How the Irish government might save Lisbon

Bulletin article
01 December 2008

The financial crisis is altering political and economic fortunes everywhere. It may have yet another, unlikely, outcome: the ratification of the Lisbon treaty, rejected by Ireland in a referendum last June. Most member-states think the treaty is crucial for the future effectiveness of the EU and are unwilling to give up on its reforms. So the French government and others want the Irish government to hold a second referendum on the text, preferably before elections to the European Parliament next June.

Ireland's EU partners have long forgotten the scale of the challenge faced by the Irish government to win a second referendum on the Nice treaty in 2002, a year after voters had rejected it. One important - and overlooked - component was the general election held between the two votes. The Nice treaty issue was not prominent in the campaign. But a new government, or a renewed mandate, wipes the political slate clean and makes it easier for previous decisions to be revisited (as it did for France in 2007 after its rejection of the EU constitutional treaty).

The chances of political change helping the Lisbon treaty have increased. Ireland is faring worse than most other countries in the current economic turmoil. Burst housing and credit bubbles have placed strains on public finances. The approval ratings of the current coalition - led by the centrist Fianna Fáil party - dropped to the lowest ever recorded after it unveiled unpopular plans to cut back public services in October. With only a small majority in the Oireachtas, Ireland's parliament, the current government might collapse.

If the government falls, one likely outcome is that the parties in the parliament will form an alternative coalition, led by the largest opposition party, Fine Gael, and backed up by the Irish Labour party and others. Still, a Fine Gael-led government would have a mountain to climb to ratify the treaty. First, it would have to complete a root-and-branch reform of how EU issues are communicated to the public. This includes making clear to voters that Ireland is set to lose its automatic right to be 'represented' in the European Commission if they stick with the Nice treaty. Second, the government would have to give more control to the Oireachtas over Ireland's EU policies. Third, it would need to secure revamped promises on old thorns in Ireland's relationship with the EU, such as abortion and defence, as well as new ones like tax harmonisation and, possibly, the Charter of Fundamental Rights.

The Oireachtas may also recommend that a clause be added to the Irish constitution stating that no Irish citizen may be conscripted into the army of a foreign power, addressing a spurious but widely believed claim from the June campaign. Lastly, the chances of success would be greater if the government negotiated with EU leaders a commitment that the slimming down of the European Commission (as foreseen in the Nice and Lisbon treaties) will not happen. There will be greater opposition to this concession from other member-states than the Irish imagine. But if the government was successful, the yes side would have a stronger hand in any new campaign in Ireland.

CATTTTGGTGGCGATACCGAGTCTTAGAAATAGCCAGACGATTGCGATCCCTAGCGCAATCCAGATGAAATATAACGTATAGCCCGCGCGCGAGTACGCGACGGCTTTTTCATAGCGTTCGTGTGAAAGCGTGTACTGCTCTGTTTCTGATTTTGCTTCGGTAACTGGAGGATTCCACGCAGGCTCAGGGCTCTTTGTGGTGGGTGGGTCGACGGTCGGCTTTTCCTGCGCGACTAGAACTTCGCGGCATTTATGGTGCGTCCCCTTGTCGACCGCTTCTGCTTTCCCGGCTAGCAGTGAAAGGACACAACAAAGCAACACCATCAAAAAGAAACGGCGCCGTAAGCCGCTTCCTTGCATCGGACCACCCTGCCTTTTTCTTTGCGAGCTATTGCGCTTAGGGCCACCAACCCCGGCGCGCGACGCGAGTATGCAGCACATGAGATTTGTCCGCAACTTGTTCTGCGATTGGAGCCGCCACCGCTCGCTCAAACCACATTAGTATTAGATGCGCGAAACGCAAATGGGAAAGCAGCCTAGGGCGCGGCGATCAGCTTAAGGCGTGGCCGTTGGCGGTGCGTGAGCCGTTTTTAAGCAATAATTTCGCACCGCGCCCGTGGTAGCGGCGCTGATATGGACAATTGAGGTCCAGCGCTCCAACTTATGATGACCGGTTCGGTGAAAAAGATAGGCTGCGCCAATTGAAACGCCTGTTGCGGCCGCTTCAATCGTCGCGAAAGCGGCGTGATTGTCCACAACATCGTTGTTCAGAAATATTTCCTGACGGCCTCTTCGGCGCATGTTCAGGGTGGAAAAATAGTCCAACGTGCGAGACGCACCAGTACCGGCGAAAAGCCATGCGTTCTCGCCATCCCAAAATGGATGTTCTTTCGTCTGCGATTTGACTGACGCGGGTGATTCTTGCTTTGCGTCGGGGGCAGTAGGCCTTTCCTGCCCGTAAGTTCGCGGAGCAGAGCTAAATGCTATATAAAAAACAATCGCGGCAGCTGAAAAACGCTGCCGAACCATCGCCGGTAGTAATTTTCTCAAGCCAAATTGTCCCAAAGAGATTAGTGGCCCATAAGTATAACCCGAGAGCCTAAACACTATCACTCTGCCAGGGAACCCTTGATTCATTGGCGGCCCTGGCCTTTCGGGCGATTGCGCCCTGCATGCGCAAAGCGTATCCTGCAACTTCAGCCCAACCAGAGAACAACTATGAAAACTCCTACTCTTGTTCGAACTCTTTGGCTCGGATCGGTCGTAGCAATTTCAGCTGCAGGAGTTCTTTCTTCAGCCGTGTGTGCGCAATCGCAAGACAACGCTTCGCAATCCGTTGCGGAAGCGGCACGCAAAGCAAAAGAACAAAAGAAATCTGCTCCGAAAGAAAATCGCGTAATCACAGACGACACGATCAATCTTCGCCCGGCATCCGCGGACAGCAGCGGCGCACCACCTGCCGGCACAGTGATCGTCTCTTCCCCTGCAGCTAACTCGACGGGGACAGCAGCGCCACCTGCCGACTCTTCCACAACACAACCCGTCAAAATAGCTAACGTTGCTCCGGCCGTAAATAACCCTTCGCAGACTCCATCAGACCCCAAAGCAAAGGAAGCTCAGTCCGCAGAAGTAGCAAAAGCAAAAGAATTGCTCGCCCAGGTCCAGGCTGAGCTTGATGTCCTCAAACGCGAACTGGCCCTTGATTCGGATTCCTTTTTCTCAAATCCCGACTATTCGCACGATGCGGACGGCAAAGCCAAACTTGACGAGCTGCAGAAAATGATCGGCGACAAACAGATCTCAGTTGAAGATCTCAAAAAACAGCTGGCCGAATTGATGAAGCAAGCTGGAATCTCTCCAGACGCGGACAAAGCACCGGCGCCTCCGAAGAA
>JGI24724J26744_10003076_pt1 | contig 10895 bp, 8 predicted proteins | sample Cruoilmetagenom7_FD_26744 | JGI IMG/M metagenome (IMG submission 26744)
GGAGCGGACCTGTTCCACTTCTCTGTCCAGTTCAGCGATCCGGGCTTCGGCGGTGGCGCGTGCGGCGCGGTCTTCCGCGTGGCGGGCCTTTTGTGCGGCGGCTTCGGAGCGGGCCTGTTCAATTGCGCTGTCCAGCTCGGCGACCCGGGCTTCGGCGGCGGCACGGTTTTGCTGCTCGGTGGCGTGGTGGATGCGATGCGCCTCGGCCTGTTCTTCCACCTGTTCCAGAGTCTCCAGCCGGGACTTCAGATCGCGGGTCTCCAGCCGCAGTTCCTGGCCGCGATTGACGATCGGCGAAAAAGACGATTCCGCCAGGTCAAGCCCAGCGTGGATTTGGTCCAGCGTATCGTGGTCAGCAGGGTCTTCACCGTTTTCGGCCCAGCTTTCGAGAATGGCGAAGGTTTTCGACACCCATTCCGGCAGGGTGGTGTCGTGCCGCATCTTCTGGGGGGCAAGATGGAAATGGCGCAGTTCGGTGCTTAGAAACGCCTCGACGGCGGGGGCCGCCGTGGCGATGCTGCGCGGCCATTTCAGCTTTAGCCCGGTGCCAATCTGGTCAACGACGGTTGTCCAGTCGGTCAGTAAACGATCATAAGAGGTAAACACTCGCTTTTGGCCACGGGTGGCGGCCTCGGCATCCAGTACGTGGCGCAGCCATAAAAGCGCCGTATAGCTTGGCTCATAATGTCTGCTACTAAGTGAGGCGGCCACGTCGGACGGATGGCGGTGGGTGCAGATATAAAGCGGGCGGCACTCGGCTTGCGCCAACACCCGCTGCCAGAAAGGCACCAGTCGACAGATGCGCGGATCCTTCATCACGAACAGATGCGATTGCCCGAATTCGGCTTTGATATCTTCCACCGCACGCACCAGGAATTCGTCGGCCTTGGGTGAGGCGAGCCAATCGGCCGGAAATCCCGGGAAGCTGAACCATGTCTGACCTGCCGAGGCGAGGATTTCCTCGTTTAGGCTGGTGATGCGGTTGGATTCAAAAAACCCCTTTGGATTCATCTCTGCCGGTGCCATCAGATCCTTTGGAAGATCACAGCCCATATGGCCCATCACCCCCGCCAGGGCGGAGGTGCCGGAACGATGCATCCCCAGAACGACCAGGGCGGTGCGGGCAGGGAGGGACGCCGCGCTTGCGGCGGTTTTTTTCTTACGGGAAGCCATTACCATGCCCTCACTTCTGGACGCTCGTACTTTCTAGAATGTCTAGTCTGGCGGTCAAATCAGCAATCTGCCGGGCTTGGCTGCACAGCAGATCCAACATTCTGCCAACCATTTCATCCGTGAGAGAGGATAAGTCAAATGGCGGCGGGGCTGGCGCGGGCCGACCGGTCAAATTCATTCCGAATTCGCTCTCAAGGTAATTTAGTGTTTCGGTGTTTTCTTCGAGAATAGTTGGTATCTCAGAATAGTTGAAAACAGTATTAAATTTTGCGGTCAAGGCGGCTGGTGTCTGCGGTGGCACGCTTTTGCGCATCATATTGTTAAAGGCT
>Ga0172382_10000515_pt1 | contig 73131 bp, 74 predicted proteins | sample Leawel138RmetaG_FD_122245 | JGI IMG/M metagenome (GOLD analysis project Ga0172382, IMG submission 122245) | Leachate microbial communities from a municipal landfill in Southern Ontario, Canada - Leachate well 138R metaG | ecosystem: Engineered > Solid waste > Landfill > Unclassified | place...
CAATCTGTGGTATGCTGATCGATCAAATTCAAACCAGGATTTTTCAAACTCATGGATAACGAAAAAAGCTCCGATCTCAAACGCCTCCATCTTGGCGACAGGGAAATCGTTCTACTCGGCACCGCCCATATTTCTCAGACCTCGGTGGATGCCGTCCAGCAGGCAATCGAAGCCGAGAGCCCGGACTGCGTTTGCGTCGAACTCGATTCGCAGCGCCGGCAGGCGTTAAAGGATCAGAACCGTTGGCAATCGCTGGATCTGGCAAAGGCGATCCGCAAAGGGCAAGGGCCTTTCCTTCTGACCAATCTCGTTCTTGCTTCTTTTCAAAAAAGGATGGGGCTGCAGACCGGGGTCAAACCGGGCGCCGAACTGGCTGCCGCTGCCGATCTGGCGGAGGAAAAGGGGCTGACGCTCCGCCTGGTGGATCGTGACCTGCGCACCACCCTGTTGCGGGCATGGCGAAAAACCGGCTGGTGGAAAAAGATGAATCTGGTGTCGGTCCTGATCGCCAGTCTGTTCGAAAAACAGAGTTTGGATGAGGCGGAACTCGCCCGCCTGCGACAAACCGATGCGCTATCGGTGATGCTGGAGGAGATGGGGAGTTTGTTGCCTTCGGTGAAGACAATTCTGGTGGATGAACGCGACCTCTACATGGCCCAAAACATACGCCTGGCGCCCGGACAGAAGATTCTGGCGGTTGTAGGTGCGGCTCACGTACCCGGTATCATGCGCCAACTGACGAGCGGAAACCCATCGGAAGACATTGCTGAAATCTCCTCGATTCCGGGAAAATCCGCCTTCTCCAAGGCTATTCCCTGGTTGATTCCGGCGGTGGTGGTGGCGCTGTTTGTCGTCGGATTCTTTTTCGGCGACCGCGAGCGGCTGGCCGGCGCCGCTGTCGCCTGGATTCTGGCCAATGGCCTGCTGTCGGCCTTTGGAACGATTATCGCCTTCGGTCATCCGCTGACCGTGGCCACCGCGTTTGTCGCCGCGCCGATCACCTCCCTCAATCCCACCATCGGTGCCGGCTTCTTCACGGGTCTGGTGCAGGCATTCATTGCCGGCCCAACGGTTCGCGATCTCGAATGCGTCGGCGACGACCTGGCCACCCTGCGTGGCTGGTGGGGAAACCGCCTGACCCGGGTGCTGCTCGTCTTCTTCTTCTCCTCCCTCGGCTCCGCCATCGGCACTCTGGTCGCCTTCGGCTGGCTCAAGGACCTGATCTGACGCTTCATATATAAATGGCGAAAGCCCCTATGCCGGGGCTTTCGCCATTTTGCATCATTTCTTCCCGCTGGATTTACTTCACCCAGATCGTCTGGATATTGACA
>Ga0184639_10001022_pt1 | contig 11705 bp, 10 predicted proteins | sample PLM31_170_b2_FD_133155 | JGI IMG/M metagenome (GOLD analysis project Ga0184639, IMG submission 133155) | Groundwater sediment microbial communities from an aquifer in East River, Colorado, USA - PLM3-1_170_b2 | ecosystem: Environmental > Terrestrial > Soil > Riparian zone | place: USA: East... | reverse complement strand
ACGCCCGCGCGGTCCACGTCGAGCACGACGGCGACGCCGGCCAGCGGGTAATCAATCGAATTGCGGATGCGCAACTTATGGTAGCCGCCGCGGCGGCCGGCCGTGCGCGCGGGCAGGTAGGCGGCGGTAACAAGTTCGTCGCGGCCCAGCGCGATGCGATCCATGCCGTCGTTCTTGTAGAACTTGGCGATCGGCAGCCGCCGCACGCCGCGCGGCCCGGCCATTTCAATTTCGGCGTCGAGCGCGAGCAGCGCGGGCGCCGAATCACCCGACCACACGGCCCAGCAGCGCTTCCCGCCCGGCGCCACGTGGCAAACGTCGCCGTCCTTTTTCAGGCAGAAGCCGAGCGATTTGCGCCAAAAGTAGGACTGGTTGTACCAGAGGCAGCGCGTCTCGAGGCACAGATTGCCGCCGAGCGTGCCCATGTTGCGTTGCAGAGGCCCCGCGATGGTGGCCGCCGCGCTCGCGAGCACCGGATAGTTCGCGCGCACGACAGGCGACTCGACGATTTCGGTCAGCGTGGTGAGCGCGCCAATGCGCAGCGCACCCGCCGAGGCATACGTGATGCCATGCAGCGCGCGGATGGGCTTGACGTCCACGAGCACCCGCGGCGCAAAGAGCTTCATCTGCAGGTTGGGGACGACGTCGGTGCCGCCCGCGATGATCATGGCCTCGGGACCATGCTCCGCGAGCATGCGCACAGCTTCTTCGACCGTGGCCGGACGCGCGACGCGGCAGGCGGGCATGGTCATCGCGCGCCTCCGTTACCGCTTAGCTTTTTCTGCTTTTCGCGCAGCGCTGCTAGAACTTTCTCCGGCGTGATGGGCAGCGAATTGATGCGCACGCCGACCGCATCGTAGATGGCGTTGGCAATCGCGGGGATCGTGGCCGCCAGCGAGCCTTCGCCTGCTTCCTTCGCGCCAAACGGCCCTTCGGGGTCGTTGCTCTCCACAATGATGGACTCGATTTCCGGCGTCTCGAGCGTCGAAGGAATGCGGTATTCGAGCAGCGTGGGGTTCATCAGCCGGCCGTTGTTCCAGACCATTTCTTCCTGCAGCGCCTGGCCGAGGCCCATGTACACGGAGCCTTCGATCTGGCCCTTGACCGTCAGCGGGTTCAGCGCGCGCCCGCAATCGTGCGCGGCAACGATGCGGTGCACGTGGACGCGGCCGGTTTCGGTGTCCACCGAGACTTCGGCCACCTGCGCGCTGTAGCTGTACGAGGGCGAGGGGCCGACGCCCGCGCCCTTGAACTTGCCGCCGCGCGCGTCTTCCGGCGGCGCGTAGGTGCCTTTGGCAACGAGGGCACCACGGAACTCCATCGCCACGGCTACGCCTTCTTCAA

If all these things happened in the right sequence, the government could hold and win a second referendum around September 2009. Whatever government was in power would still have to find compelling arguments to get Irish voters to go back on a perfectly legitimate decision. But a recent poll shows that voters are open to revisiting the Lisbon treaty question, if the guarantees already mentioned are provided.

The economic and political turmoil of 2008 should strengthen the pro-Europeans. The war in Georgia and the financial crisis have shown that the EU needs capable, coherent leadership more than ever. The move from the rotating presidency to a semi-permanent one, as forseen in the treaty, would make the political leadership of the EU more effective and stable. Second, the financial crisis has underlined the value of being a fully signed up EU member. Ireland's membership of the eurozone has kept it safe from the currency speculators that have plagued Denmark.

Even though the country cannot be forced to leave the EU, a second referendum would prompt unwelcome speculation over its membership at a difficult time. That could damage the prospect of economic revival. On the other hand, a yes vote would be a badly needed sign of voter confidence in Ireland's government and its place in Europe. That would be more likely if, before a new referendum is held, the present government sought a new mandate in a general election, or if an alternative coalition took over without one.

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